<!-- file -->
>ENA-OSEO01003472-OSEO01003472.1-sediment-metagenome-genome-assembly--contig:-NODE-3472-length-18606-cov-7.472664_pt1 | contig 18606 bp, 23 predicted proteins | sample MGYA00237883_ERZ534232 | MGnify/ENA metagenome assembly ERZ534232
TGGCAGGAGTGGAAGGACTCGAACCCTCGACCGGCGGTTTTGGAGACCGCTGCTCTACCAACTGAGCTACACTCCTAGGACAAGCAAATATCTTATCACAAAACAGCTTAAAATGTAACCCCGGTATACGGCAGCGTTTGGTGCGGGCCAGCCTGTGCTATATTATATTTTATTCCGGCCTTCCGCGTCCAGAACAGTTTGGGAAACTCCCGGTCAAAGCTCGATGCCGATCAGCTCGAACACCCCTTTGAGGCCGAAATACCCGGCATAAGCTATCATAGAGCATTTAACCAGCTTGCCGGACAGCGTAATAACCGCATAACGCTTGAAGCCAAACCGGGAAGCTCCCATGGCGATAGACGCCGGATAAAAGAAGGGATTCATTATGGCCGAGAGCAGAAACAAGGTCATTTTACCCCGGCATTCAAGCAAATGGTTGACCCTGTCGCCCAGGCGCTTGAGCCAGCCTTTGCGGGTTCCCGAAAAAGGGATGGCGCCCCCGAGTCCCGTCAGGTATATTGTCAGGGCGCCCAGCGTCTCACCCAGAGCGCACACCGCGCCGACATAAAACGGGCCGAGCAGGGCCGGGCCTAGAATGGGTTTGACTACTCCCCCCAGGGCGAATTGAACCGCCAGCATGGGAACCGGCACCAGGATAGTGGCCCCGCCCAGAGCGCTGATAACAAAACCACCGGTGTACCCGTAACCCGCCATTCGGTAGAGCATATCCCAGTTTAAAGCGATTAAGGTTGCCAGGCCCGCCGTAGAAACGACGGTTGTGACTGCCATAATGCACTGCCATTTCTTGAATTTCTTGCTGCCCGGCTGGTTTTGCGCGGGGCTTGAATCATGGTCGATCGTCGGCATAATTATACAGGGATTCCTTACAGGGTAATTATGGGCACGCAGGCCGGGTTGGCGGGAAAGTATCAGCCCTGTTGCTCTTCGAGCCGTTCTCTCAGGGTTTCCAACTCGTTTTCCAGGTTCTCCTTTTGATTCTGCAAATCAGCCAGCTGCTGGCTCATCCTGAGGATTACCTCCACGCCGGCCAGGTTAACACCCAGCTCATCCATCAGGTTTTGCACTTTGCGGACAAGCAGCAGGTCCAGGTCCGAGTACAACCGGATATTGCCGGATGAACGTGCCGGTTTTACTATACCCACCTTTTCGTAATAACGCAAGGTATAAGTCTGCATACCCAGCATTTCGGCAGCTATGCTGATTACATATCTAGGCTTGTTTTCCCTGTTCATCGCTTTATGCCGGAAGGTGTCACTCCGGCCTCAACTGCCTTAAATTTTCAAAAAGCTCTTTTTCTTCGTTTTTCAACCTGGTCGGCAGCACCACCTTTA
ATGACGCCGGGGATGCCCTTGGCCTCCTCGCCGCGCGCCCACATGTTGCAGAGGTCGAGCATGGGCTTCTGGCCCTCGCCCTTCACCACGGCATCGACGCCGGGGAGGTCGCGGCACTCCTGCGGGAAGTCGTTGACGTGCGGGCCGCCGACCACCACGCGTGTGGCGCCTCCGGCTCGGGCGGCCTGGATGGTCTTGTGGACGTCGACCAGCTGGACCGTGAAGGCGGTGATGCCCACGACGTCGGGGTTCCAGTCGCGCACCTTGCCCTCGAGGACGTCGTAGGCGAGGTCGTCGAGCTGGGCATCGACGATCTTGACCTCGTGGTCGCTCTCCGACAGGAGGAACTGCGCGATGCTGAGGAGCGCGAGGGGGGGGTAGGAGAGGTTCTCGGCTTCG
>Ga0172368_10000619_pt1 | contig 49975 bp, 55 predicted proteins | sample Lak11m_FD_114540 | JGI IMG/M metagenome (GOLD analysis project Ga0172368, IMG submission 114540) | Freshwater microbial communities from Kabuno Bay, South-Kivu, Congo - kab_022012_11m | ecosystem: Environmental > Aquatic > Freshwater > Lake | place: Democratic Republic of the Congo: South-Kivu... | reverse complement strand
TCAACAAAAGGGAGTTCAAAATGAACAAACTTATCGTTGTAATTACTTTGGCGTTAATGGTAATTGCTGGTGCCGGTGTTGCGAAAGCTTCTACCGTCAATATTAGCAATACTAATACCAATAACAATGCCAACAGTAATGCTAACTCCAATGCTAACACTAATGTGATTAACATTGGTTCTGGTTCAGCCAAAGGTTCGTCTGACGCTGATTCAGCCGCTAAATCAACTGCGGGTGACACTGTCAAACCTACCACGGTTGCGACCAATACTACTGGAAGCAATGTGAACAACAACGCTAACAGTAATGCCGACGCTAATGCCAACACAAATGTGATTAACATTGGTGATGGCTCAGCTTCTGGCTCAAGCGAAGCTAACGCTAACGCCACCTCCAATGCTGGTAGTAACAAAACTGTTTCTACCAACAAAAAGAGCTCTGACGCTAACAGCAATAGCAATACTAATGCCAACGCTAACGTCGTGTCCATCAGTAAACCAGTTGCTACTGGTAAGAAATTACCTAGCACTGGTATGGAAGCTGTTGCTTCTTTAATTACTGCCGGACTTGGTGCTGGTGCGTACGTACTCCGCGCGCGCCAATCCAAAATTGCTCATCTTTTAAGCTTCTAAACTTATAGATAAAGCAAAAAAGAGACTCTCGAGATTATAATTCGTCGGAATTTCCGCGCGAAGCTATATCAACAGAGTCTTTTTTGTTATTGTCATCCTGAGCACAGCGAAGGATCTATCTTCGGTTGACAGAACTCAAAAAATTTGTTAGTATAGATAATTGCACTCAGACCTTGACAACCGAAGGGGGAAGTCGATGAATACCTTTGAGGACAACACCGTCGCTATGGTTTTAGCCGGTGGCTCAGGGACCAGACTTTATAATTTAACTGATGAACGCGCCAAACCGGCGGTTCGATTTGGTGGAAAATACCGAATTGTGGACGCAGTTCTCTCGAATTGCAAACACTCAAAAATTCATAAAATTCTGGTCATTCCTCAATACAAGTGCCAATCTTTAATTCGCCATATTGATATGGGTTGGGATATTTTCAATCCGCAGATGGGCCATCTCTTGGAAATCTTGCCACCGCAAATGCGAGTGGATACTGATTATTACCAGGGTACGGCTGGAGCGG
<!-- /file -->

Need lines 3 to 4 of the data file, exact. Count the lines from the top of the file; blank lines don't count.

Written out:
ATGACGCCGGGGATGCCCTTGGCCTCCTCGCCGCGCGCCCACATGTTGCAGAGGTCGAGCATGGGCTTCTGGCCCTCGCCCTTCACCACGGCATCGACGCCGGGGAGGTCGCGGCACTCCTGCGGGAAGTCGTTGACGTGCGGGCCGCCGACCACCACGCGTGTGGCGCCTCCGGCTCGGGCGGCCTGGATGGTCTTGTGGACGTCGACCAGCTGGACCGTGAAGGCGGTGATGCCCACGACGTCGGGGTTCCAGTCGCGCACCTTGCCCTCGAGGACGTCGTAGGCGAGGTCGTCGAGCTGGGCATCGACGATCTTGACCTCGTGGTCGCTCTCCGACAGGAGGAACTGCGCGATGCTGAGGAGCGCGAGGGGGGGGTAGGAGAGGTTCTCGGCTTCG
>Ga0172368_10000619_pt1 | contig 49975 bp, 55 predicted proteins | sample Lak11m_FD_114540 | JGI IMG/M metagenome (GOLD analysis project Ga0172368, IMG submission 114540) | Freshwater microbial communities from Kabuno Bay, South-Kivu, Congo - kab_022012_11m | ecosystem: Environmental > Aquatic > Freshwater > Lake | place: Democratic Republic of the Congo: South-Kivu... | reverse complement strand